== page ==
Waxman and Pallone Urge Upton Not to Consider H.R. 358 Until It Includes Citation of Constitutional Authority
Today Rep. Henry A. Waxman, Ranking Member of the Energy and Commerce Committee, and Rep. Frank Pallone, Jr., Ranking Member of the Health Subcommittee, sent the following letter to Chairman Upton urging that H.R. 358 not be considered unless it is re-introduced with a proper citation of constitutional authority.
February 11, 2011
The Honorable Fred Upton
Committee on Energy and Commerce
U.S. House of Representatives
2125 Rayburn House Office Building
Washington, D.C. 20515
Dear Chairman Upton:
We are writing to urge you to refrain from bringing H.R. 358 before the full Committee. This bill, which is an attack on a womanâ€™s right to choose, was introduced without a valid statement of constitutional authority as required under the new House rules adopted in January. We respectfully urge that the bill not be considered in Committee unless it is re-introduced with a proper citation of constitutional authority.
At todayâ€™s markup in the Health Subcommittee, Rep. Anthony Weiner raised a point of order against consideration of H.R. 358. Mr. Weiner quoted from House Rule XII, clause 7(c)(1), which provides: â€śA bill or joint resolution may not be introduced unless the sponsor submits for printing in the Congressional Record a statement citing as specifically as practicable the power or powers granted to Congress in the Constitution to enact the bill or joint resolution.â€ť Mr. Weiner then read from the statement submitted by Subcommittee Chairman Joe Pitts, the sponsor of the legislation, which stated in full: â€śCongress has the power to enact this legislation pursuant to the following: The Protect Life Act would overturn an unconstitutional mandate regarding abortion in the Patient Protection and Affordable Care Act.â€ť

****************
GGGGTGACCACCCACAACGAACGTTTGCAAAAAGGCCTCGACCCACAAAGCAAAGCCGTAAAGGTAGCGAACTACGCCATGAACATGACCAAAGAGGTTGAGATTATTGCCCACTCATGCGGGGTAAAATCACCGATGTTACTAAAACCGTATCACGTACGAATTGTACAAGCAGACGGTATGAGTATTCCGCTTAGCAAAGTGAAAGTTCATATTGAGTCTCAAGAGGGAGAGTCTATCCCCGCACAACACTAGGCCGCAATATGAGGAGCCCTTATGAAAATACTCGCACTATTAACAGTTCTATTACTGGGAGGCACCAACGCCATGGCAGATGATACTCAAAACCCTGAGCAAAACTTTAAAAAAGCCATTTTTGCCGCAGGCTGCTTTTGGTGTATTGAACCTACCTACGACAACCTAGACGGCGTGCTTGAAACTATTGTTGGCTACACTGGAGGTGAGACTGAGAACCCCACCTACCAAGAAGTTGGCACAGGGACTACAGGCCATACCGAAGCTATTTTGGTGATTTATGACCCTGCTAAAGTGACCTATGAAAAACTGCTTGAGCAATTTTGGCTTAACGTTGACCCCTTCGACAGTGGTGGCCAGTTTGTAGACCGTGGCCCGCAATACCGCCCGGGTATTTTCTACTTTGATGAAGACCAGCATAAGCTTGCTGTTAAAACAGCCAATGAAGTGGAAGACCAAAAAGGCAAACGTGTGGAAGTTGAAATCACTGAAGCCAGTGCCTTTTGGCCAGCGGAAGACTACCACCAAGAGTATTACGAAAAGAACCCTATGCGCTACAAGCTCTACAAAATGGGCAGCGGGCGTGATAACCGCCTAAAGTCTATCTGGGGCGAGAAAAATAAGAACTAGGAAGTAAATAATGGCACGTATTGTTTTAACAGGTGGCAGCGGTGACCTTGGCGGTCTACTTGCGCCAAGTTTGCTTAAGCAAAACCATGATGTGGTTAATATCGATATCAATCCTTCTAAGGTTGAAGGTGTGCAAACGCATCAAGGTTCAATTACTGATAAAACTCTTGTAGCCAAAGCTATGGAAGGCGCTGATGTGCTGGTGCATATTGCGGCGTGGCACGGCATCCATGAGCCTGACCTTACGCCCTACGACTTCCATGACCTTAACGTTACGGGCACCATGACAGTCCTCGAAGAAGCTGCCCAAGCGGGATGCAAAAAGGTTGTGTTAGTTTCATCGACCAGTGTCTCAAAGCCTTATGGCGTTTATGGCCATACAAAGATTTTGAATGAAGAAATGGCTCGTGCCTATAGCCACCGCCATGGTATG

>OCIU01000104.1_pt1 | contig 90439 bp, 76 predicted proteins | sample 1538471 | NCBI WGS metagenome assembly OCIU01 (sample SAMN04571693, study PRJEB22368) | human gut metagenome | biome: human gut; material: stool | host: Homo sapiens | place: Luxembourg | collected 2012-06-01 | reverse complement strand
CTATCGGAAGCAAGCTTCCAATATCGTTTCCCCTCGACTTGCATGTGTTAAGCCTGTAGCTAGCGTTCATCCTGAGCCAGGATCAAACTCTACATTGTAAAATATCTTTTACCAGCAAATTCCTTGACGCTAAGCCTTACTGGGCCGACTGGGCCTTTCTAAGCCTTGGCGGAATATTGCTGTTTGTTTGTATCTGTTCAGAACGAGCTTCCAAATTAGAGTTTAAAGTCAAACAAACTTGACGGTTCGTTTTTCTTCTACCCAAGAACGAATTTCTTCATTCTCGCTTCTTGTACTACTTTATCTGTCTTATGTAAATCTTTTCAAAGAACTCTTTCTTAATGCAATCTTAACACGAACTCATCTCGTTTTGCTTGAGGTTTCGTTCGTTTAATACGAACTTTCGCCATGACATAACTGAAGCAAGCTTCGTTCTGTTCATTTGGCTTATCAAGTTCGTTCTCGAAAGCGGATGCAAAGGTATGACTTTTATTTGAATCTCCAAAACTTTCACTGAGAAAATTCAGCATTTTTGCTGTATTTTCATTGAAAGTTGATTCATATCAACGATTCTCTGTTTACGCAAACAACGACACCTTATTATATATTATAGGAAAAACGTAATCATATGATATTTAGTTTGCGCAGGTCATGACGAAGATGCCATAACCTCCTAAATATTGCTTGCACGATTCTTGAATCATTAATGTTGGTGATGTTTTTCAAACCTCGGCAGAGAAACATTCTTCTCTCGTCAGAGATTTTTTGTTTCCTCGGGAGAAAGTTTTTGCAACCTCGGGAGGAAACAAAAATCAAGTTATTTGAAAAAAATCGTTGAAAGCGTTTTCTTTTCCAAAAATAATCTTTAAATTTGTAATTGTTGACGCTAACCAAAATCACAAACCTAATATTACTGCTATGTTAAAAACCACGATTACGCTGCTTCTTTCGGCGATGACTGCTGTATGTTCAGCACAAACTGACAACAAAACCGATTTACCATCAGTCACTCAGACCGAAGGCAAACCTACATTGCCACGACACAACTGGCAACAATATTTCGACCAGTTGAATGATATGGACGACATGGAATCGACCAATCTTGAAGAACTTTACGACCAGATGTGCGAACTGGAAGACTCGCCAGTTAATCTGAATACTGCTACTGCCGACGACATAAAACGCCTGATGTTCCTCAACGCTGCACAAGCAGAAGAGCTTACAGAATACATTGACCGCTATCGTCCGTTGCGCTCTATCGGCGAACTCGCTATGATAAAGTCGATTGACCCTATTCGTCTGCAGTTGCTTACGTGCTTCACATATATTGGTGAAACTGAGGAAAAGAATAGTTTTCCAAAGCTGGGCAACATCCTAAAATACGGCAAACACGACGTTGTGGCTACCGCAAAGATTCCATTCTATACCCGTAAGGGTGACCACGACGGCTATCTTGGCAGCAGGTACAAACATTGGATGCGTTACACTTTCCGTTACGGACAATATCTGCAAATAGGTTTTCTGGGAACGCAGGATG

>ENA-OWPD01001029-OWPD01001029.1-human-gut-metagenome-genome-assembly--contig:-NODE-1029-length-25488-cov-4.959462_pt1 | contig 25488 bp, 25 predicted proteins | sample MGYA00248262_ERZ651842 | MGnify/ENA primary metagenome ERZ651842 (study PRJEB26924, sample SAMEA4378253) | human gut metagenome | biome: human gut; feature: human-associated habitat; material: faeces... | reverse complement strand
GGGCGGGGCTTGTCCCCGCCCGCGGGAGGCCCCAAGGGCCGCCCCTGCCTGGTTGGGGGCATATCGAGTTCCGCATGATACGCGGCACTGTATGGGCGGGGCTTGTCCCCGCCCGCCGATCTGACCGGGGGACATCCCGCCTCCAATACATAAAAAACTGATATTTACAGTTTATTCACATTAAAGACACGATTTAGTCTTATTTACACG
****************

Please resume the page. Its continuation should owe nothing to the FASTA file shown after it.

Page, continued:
As Mr. Weiner argued in support of his point of order, the statement submitted by Mr. Pitts does not identify any specific provision in the Constitution that authorizes Congress to enact his legislation. Indeed, it is impossible to divine any constitutional basis for Mr. Pittsâ€™s bill from his statement.
Mr. Pitts ruled that Mr. Weiner had not stated a valid point of order, in part based on advice you provided. You advised Mr. Pitts and the subcommittee that the only point at which an objection can be raised to validity of the constitutional statement is when the bill is introduced, not during a markup of the legislation.
We do not dispute Chairman Pittsâ€™s ruling or the parliamentary advice you gave him. But we believe that if the Committee adheres to this policy, it will make a mockery of the rule requiring submission of a statement of constitutional authority. According to the Parliamentarians, the chair judges only whether a constitutional statement has been submitted at the time of introduction, not whether the statement is valid. If members cannot raise a point of order to enforce the constitutional statement rule during committee consideration of the rule, there is no point at which the rule can be enforced.
Chairman Pittsâ€™s bill is an assault on a womanâ€™s access to abortion services. Its apparent objective is to make it impossible for women to choose an abortion by effectively eliminating coverage for the necessary medical services. It also calls into question the obligation of health care providers to provide the emergency services needed to save the life of a pregnant woman. Because the bill represents a federal intrusion into the most intimate personal decisions of women and families, it is exactly the type of legislation that most needs a clear statement of Congressâ€™s constitutional authority.
While we do not dispute that you have the right to bring H.R. 358 before the full Committee, we respectfully suggest that you use your discretion not to do so. You should ask Mr. Pitts to introduce a new bill with a valid statement of constitutional authority and use the new bill, not H.R. 358, as the vehicle for any further consideration of this matter in the Committee. That would send a strong signal that the Committee is serious about the requirement that the constitutional basis of legislation be clearly stated before legislation can be considered in Committee.
The new Republican majority adopted the constitutional statement requirement with great fanfare in January. As the provision is now part of our rules, we believe it should be appropriately enforced â€“ not rendered meaningless â€“ as we approach our first full Committee markup.
Henry A. Waxman
Frank Pallone, Jr.
Subcommittee on Health